Asia looms large this year in my annual “best books” list. Four of my top ten have a connection to Asia.
Celeste Ng’s Our Missing Hearts is the chilling story of a boy’s search for his missing mother in a dystopian America that tramples human rights and demonizes China. In the wake of the Jan. 6 uprising and recent attacks on Asian-Americans, the plot felt unnervingly plausible. It made me think about my own Asian-American family and those who appear “other” to so many Americans.
Jenny Thinghui Zhang’s Four Treasures of the Sky reminded me how deeply rooted this prejudice is. Set in the American West, it tells the story of Daiyu, a Chinese girl who is kidnapped and then sold into prostitution in San Francisco. She escapes and finds love only to endure a horrific incident based on an actual historical atrocity. The story combines myth and history to speak to our hearts.
The Return of Faraz Ali is set in Pakistan. A police officer is coerced to cover up a young girl’s death in the red light district of Lahore. He refuses to comply and wrestles with pervasive corruption and his own troubled past to find a measure of redemption. Aamina Ahmad’s story is grim but uplifting.
The Immortal King Rao begins in a remote Indian village, then moves to Seattle and the world. King Rao becomes the world’s celebrated tech entrepreneur, more powerful than Mark Zuckerberg and Bill Gates combined. He appears to save the planet from climate change but unleashes new horrors. Author Vauhini Vara, a former tech reporter, makes us ponder the true cost of progress.
A central character in Stacey D’Erasmo’s The Complicities is also uber-wealthy. In this case it’s a financier resembling Bernie Madoff. The story and title focus on his wife, who may not be as innocent of the crimes as she claims. We learn her back story as she pursues a simpler existence. After her husband is released from prison, he remarries and confronts her anew with the compromises she has made.
Another family unravels in Marrying the Ketchups, Jennifer Close’s saga about an Irish American clan that runs a Chicago restaurant. One sister leaves town to pursue a music career. Another hates her suburban neighborhood. A brother feels unloved at work and in love. They and others stumble, fight and try to make sense of their lives as the country frays around them after Donald Trump’s election.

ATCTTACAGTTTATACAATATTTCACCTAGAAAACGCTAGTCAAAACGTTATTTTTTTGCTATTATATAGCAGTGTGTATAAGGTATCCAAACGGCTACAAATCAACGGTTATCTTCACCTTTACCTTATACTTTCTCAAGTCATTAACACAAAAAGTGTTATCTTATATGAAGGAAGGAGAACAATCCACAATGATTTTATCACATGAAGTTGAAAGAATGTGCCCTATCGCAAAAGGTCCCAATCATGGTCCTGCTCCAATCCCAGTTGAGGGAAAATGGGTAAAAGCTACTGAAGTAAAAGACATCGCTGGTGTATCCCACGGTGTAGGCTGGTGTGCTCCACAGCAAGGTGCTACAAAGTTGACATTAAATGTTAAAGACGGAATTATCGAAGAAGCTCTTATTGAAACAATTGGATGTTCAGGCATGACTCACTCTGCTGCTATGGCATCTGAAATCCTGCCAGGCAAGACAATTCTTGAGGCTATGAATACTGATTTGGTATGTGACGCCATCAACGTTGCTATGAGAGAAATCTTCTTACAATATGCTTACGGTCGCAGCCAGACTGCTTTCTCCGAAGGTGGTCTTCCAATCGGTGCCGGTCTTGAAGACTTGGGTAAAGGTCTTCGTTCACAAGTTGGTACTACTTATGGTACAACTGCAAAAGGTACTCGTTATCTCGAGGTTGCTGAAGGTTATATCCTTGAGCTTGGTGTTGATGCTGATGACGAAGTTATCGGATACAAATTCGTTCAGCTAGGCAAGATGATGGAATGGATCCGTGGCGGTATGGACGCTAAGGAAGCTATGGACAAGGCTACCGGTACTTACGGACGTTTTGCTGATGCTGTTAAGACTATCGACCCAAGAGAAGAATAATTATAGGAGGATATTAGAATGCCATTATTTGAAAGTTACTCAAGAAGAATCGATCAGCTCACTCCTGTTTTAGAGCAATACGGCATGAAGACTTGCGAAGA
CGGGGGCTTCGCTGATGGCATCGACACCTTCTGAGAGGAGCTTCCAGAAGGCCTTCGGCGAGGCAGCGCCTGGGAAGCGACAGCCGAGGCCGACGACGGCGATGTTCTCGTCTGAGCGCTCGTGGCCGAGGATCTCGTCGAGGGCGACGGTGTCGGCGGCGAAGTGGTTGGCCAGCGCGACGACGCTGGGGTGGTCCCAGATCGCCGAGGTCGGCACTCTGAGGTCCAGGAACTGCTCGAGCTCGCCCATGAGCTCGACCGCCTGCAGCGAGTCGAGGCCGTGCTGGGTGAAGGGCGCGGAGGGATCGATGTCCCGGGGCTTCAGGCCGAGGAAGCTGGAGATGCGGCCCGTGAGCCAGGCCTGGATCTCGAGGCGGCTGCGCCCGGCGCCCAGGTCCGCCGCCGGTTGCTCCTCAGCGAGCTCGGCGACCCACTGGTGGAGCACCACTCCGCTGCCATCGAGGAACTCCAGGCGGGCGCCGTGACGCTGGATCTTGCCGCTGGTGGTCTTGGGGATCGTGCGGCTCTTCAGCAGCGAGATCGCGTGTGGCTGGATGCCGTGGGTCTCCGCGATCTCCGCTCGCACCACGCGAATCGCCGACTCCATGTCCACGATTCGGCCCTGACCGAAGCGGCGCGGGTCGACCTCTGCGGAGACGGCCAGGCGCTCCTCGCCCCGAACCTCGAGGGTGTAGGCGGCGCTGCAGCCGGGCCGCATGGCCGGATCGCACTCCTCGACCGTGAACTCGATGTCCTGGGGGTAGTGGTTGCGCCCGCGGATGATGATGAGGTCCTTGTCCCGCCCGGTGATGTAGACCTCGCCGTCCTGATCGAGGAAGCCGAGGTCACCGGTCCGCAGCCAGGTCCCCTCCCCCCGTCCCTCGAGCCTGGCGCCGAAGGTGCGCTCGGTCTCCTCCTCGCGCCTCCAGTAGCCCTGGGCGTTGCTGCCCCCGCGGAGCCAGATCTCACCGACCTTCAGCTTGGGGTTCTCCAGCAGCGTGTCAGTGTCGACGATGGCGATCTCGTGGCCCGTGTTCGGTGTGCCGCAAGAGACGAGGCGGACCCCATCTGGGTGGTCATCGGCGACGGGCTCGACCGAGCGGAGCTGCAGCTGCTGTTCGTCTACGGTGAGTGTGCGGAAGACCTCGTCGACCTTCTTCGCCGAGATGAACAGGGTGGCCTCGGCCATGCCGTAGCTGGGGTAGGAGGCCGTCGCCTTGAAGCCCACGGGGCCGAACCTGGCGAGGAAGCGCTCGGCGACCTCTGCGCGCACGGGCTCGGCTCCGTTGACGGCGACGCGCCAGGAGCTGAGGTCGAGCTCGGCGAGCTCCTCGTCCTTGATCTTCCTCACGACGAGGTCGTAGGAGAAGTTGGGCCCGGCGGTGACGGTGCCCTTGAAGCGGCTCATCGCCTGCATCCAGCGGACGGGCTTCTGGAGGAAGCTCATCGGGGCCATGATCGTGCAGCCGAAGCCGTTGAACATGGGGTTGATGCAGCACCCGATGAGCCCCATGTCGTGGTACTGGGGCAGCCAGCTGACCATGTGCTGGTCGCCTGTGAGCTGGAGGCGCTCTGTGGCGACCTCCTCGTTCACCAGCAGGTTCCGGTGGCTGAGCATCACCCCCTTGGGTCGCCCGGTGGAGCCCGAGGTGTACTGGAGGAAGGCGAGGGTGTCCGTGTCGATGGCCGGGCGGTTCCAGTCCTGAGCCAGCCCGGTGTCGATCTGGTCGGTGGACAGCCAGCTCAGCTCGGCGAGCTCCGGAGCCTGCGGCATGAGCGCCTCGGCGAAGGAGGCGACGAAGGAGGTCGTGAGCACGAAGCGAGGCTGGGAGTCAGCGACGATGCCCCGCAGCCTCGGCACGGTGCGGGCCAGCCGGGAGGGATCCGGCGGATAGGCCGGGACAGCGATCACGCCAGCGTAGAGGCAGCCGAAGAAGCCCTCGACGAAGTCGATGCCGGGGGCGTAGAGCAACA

Family dynamics are also central to The Latecomer by Jean Hanff Korelitz. Triplets born through IVF to a wealthy New York family have little in common. Their father is disengaged. Their mother is desperate. All veer towards separate lives until a fourth sibling intervenes, a younger sister who is more connected to the triplets than anyone realized. The story touches on grief, guilt, privilege and loss. Most of all, it is about the power and mystery of family.
In Tracy Flick Can’t Win, Tom Perrotta updates the character immortalized by Reese Witherspoon in the movie Election. Now she is middle-aged, still smart, still ambitious, but less successful than she envisioned. She is poised to win a new job for which she is more than qualified, but once again is passed over for someone more likeable. By the time fate finally intervened in Tracy’s favor, I found myself cheering for her.
I also cheered for the author of one of the two nonfiction books on my list, a new neighbor of mine in the Triangle. Frank Bruni, the New York Times columnist, moved here after his eyesight began failing. In The Beauty of Dusk, he describes movingly how the condition changed his life and made him reconsider his remaining years. I read it during my own treatment for prostate cancer, so it resonated deeply.
Finally, the year’s most publicized book was from another New York Times reporter, Maggie Haberman, who began covering Donald Trump long before he won the White House. Confidence Man describes how his New York years shaped his presidency. I was fascinated by its depiction of Manhattan real estate, politics and celebrity. The book’s second half, about his presidency, was more familiar but still compelling.
Several other books could have made my list. Jennifer Egan’s The Candy House, Michelle Huneven’s Search, NoViolet Bulawayo’s Glory, Anne Tyler’s French Braid, Grace Li’s Portrait of a Thief and Grant Ginder’s Let’s Not Do That Again were all splendid. Highly recommended.
I read several good biographies: Max Chafkin on conservative activist Peter Thiel, Mary Childs on investor Bill Gross, Grant Hill on his legendary basketball career and Hollywood writer David Milch on creating television classics.
I also enjoyed four books that chronicled the Trump era in different ways. Two were nonfiction — Why We Did It by Tim Miller and Wildland by Evan Osnos — and the other two were fiction: Anthem by Noah Hawley and The Unfolding by A.M. Homes.
Mysteries? Yes, I snacked on those, too, including the latest from Daniel Silva and John Grisham. Sascha Rothchild’s Blood Sugar and Dervla McTiernan’s The Murder Rule were among my new favorites.
I also loved some 2021 books that I read too late for last year’s list. The Lincoln Highway by Amor Towles and Oh William! by Elizabeth Strout probably would have made my top ten. Arriving Today by Christopher Mims was a timely account of the world’s fragile supply chains.
I’ll close with two older books. I’d never read Mario Puzo’s The Godfather, even though I’ve watched the movie countless times. It was a bit trashy but I couldn’t put it down. Song of Solomon was the first book I read by Toni Morrison, back in my twenties. When I picked it up again a few months ago, I was afraid it wouldn’t live up to my awestruck memories. It did, and more. Great literature endures, no matter what year it is.
If you loved some books this year, please leave a comment and share your suggestions with others. Happy reading in 2023!
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